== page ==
With the exception of "Schindler's List", which is probably on my top 10 movies ever list, I've never been a huge fan of Liam Neeson. In trying to find a reason for this attitude (he IS a very good actor) I figured it all started with that sex movie "Kinsey". Ugh, TMI. He hasn't made the best decisions when it comes to some of the roles he accepts.
But the kids had a long weekend, and I agreed to take mine plus two others to the movies. My daughter and her friend wanted to see "The Vow" (absolutely no interest on my part) and the boys wanted to see wolves eat guys. It was rated R, but I figured it was mostly due to wolves eating guys. I was mostly right, but not completely.
Ottway (Neeson) is a seriously disturbed man who pines over his lost wife. We only know they are no longer together, and that Ottway writes letters to her in shaking handwriting. He works as a wolf sniper for an oil-drilling organization in the netherlands of Alaska, and his mentality wavers between surviving and wanting to die.
On a presumably short flight to somewhere, a plane full of oil workers (including Ottway) goes down in the wilderness, killing all but seven or eight of the men . But surviving the crash is only the beginning of the adventure. Not only are they stranded in an arctic climate without food or water, they are also smack in the middle of hunting territory for a pack of aggressive wolves the size of bears. In other words, if one of these guys lags behind the group, or turns to take a whizz, he might likely get picked off.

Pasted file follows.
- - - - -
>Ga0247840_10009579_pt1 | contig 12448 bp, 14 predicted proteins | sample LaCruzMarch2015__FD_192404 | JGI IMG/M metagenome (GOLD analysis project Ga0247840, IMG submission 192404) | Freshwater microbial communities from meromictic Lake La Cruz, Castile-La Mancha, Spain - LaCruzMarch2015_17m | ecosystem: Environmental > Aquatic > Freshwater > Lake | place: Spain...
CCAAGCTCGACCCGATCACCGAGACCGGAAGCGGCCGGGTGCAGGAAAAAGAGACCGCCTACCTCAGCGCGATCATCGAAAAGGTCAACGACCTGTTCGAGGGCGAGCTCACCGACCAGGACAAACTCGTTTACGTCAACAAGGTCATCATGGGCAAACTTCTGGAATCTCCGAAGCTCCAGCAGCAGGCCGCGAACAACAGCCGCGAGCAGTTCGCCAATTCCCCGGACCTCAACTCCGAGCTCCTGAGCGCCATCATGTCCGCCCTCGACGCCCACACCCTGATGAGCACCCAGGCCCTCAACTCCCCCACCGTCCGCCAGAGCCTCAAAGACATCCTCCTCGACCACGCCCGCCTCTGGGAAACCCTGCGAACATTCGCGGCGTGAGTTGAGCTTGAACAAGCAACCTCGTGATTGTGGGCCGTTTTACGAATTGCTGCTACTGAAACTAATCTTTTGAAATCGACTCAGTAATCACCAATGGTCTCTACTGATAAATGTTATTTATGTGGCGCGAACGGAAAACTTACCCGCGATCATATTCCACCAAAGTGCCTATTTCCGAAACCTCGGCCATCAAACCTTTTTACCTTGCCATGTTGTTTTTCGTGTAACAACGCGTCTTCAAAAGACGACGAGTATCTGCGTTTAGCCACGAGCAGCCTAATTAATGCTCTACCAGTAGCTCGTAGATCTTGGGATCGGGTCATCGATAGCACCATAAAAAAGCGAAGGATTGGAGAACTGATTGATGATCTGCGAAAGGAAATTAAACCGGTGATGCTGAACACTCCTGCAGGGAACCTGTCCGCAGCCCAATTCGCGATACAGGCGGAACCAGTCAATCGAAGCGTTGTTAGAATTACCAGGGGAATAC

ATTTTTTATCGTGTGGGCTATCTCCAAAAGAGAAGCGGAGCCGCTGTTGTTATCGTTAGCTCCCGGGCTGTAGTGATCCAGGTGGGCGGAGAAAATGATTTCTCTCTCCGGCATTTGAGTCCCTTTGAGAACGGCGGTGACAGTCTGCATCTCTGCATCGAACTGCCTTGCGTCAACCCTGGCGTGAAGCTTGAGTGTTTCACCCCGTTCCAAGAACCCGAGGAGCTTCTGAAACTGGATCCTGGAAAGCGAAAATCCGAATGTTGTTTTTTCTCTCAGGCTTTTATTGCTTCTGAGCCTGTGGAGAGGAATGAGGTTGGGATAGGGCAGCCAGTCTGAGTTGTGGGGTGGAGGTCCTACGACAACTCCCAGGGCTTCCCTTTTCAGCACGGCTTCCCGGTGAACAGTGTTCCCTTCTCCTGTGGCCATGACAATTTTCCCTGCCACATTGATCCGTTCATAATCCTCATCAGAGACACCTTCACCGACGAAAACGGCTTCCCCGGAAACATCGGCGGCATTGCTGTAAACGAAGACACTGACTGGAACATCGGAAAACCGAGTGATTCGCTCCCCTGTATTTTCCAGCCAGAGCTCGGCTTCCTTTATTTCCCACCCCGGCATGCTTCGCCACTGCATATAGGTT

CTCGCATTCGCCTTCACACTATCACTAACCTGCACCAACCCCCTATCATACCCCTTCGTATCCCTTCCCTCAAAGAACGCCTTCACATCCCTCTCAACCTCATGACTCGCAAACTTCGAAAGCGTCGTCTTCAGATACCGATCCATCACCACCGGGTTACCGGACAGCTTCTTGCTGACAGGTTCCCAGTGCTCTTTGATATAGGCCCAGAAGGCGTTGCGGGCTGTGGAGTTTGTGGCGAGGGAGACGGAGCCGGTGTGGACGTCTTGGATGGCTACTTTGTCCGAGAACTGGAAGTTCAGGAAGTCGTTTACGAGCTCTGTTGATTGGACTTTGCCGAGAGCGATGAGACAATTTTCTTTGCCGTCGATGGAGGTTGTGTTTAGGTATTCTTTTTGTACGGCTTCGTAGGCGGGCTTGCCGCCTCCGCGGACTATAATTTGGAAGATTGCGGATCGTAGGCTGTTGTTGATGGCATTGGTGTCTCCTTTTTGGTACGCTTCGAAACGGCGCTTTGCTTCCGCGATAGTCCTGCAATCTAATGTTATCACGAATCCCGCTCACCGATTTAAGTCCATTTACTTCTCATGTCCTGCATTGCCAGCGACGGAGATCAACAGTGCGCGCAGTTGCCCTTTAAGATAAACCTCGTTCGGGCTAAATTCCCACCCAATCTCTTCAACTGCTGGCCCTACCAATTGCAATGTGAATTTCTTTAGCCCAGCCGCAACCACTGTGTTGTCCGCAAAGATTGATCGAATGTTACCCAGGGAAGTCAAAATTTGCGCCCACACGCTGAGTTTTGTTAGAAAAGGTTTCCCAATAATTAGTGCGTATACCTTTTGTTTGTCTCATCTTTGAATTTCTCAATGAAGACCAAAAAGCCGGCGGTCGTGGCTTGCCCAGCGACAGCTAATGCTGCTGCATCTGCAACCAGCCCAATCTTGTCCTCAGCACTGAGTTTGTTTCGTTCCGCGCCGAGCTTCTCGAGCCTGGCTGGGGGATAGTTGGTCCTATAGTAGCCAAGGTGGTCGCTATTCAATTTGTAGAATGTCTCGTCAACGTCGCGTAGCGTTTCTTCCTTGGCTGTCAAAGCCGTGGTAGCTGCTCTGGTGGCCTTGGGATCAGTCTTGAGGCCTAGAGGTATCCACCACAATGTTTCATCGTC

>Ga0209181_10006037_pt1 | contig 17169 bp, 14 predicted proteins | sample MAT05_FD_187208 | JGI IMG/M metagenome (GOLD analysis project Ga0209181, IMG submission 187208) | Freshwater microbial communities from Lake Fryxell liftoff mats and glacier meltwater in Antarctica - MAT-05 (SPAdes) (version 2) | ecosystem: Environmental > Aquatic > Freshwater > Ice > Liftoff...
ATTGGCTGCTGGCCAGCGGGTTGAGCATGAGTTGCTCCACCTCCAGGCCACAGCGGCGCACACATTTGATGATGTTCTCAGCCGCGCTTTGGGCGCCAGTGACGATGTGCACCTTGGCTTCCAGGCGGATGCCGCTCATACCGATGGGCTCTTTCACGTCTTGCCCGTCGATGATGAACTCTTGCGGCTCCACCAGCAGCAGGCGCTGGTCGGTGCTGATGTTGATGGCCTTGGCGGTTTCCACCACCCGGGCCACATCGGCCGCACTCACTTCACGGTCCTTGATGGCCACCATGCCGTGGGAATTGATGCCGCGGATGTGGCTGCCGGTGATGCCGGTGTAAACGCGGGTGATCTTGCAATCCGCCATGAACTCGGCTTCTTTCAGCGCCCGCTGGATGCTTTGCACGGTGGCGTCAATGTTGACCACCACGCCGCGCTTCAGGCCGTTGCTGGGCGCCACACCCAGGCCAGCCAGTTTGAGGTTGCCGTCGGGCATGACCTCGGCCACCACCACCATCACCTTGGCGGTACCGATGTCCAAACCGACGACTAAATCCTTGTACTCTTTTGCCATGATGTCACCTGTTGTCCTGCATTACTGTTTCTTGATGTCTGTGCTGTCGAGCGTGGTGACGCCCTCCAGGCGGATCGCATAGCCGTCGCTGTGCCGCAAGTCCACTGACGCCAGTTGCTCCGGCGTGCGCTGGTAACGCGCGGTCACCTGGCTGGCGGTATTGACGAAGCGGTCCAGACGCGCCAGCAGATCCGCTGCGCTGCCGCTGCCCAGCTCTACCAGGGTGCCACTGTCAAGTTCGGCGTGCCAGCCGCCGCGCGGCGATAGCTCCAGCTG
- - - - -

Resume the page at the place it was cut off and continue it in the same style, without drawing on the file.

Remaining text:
When I saw the preview for this one, I wrote it off as "just another action flick". I get so darned tired of them guys. Predictable waste of a couple hours usually, with a screenplay I could probably piecemeal together myself. I was pleasantly surprised that this movie shed that skin. It is high octane, high adrenaline, tie-your-stomach-in-knots action, for sure. But there were some things that set it apart.
The characters are three-dimensional, for one thing. Ottway has a lot going on inside his head. He had a troubled childhood, and deeply misses his wife, facts which are shown to us in flashbacks. His fellow crash survivors all have their own histories and stories as well, breaking a few stereotypes, and giving us more than the usual 2 minute character development.
The outcome is completely unpredictable. I walked in with a cocky attitude, figuring I knew how it was going to end, but I was dead wrong. And speaking of the end, a little tip: WAIT TO THE VERY END OF THE CREDITS. There is more, and you will want to see it. Very tricky.
There were some other "highlights" (if that is what you want to call them). For those of you with a healthy fear of heights (moi), there is a scene when the guys are attempting to get across a deep gorge by hanging from a homemade rope. I had to deep-breathe through that one. And the plane crash scene is particularly harrowing - made the hair on the back of my neck stand up.
Let's quickly discuss the R rating, for any of you thinking about bringing boys that like their movies drowning in testosterone. Of course there is gore - both human and canine. We expect that. No sex. You do need to know that there is PERVASIVE language. I guess once you've heard the f-bomb, oh, let's say 30 times, it all kind of rolls off. But really, was it necessary to say it 3,289 times?
Bottom line, this flick is better than one would expect, with your yearly dose of adrenaline rush. Recommended.